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Road Funding A Priority For Michigan Governor Rick Snyder

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Snyder hopes Legislature will tackle road funding in "lame duck"

Fresh of a re-election victory that also saw more Republicans elected to the Legislature, Governor Rick Snyder is developing plans for the next four years. But he says the Legislature should not wait for the new year to approve some sort of plan to raise more than a $1 billion dollars in revenue for roads and transit projects.

"My top priority with respect to the legislative agenda is comprehensive transportation funding," says Snyder. "We need to do something about our roads ... and I would hope to do something about that even this year."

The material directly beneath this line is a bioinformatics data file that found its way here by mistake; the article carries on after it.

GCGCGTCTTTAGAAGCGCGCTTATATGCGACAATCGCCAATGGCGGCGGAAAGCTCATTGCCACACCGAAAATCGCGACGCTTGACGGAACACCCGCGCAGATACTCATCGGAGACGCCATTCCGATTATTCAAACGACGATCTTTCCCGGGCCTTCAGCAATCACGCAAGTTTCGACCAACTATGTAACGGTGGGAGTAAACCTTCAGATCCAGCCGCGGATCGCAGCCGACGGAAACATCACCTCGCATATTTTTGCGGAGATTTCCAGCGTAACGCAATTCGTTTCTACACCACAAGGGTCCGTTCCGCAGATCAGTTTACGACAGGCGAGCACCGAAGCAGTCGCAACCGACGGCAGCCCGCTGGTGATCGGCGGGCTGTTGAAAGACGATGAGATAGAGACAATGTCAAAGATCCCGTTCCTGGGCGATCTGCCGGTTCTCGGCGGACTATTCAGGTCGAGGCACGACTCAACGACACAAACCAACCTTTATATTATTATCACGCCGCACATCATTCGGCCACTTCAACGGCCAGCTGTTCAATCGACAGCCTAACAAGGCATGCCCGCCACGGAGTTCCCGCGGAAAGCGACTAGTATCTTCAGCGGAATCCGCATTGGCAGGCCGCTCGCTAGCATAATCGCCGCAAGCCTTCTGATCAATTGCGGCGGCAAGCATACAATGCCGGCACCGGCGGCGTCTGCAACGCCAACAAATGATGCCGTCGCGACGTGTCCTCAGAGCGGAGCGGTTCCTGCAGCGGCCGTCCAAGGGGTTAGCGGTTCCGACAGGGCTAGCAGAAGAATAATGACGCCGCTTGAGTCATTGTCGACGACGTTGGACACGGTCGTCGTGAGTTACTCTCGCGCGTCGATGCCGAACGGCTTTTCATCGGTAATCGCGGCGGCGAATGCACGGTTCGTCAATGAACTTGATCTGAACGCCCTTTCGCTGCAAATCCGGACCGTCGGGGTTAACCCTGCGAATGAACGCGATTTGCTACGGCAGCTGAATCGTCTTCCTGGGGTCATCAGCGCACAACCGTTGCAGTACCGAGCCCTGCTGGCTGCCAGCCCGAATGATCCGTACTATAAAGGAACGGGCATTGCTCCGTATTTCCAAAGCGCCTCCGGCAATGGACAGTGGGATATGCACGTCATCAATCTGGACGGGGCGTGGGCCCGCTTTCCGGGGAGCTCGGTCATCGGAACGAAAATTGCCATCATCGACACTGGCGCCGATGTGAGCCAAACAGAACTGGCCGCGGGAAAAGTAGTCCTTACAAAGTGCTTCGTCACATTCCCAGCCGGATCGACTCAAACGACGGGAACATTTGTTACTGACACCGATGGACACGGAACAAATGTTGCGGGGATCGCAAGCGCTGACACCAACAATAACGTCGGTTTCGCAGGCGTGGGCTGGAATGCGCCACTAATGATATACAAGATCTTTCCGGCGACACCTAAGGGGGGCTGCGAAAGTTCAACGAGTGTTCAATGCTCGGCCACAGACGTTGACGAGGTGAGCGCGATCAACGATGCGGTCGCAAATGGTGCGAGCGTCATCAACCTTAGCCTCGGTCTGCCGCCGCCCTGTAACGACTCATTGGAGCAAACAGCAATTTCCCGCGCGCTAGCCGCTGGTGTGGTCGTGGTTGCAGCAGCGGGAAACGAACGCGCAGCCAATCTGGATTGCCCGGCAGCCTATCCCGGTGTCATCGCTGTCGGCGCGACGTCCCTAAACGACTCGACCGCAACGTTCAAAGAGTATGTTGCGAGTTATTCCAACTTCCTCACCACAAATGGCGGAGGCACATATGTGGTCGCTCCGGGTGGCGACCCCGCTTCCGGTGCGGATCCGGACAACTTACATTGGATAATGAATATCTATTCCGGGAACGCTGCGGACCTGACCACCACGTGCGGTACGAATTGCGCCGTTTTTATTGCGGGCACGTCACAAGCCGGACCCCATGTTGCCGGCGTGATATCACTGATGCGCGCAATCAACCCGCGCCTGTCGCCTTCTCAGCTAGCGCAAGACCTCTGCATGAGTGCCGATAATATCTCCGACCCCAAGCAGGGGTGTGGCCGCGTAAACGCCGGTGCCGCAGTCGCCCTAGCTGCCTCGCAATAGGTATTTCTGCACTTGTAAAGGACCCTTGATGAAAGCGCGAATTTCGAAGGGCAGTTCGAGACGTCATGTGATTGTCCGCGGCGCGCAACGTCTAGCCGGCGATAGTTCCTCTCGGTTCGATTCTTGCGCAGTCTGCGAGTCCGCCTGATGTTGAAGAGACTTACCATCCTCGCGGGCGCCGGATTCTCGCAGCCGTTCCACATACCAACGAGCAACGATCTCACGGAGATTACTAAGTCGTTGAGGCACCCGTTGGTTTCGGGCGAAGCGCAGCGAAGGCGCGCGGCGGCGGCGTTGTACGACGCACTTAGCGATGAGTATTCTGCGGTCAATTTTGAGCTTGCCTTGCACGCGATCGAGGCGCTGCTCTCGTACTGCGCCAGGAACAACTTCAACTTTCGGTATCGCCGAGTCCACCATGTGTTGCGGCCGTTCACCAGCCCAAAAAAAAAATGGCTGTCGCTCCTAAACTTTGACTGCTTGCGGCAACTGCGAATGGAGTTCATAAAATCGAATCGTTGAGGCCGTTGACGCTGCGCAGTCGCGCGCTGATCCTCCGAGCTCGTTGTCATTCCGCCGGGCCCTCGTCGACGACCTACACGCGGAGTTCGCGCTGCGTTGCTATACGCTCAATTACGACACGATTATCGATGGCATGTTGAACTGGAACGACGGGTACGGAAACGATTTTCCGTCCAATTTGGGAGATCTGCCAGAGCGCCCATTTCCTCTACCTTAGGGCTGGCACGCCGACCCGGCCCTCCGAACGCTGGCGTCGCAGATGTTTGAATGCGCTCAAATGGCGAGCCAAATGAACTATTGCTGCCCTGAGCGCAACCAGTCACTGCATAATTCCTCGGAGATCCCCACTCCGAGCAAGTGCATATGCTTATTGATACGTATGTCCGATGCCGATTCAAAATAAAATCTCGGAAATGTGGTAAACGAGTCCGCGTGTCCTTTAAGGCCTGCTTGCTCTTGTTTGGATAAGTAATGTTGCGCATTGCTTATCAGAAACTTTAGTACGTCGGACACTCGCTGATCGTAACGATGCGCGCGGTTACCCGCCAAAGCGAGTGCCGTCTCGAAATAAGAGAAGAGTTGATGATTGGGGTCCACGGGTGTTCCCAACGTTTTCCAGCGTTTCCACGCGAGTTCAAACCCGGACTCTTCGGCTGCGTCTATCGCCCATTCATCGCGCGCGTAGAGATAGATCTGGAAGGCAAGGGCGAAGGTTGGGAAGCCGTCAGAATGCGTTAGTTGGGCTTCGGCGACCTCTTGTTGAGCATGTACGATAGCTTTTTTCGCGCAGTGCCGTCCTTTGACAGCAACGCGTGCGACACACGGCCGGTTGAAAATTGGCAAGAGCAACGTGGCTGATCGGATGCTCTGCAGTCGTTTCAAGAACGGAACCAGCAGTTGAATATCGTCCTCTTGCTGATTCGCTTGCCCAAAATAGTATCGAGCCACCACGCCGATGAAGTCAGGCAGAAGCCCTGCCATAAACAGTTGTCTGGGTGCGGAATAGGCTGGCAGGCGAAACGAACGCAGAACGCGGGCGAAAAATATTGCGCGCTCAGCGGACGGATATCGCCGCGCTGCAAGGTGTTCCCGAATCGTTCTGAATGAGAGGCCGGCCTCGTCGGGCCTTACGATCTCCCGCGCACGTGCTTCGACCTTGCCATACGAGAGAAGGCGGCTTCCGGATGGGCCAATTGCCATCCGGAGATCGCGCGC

The governor says he hopes lawmakers will be more receptive to a funding solution now that the 2014 elections are in the rearview mirror. Several efforts to cobble together a road funding package stalled this year. Both the state House and the state Senate will remain under GOP control when the new session begins in January with even larger GOP majorities.

Snyder says road problems only become more expensive to fix with time. A critical mass of Republicans - and some Democrats -- oppose raising fuel taxes or fees to pay for roads. The Michigan Chamber of Commerce has been a leading advocate for increased road funding. Leaders of the Republican-allied organization say, if necessary, they'll lead a ballot drive to force lawmakers to deal with road funding.

Rick Pluta is the managing editor for the Michigan Public Radio Network.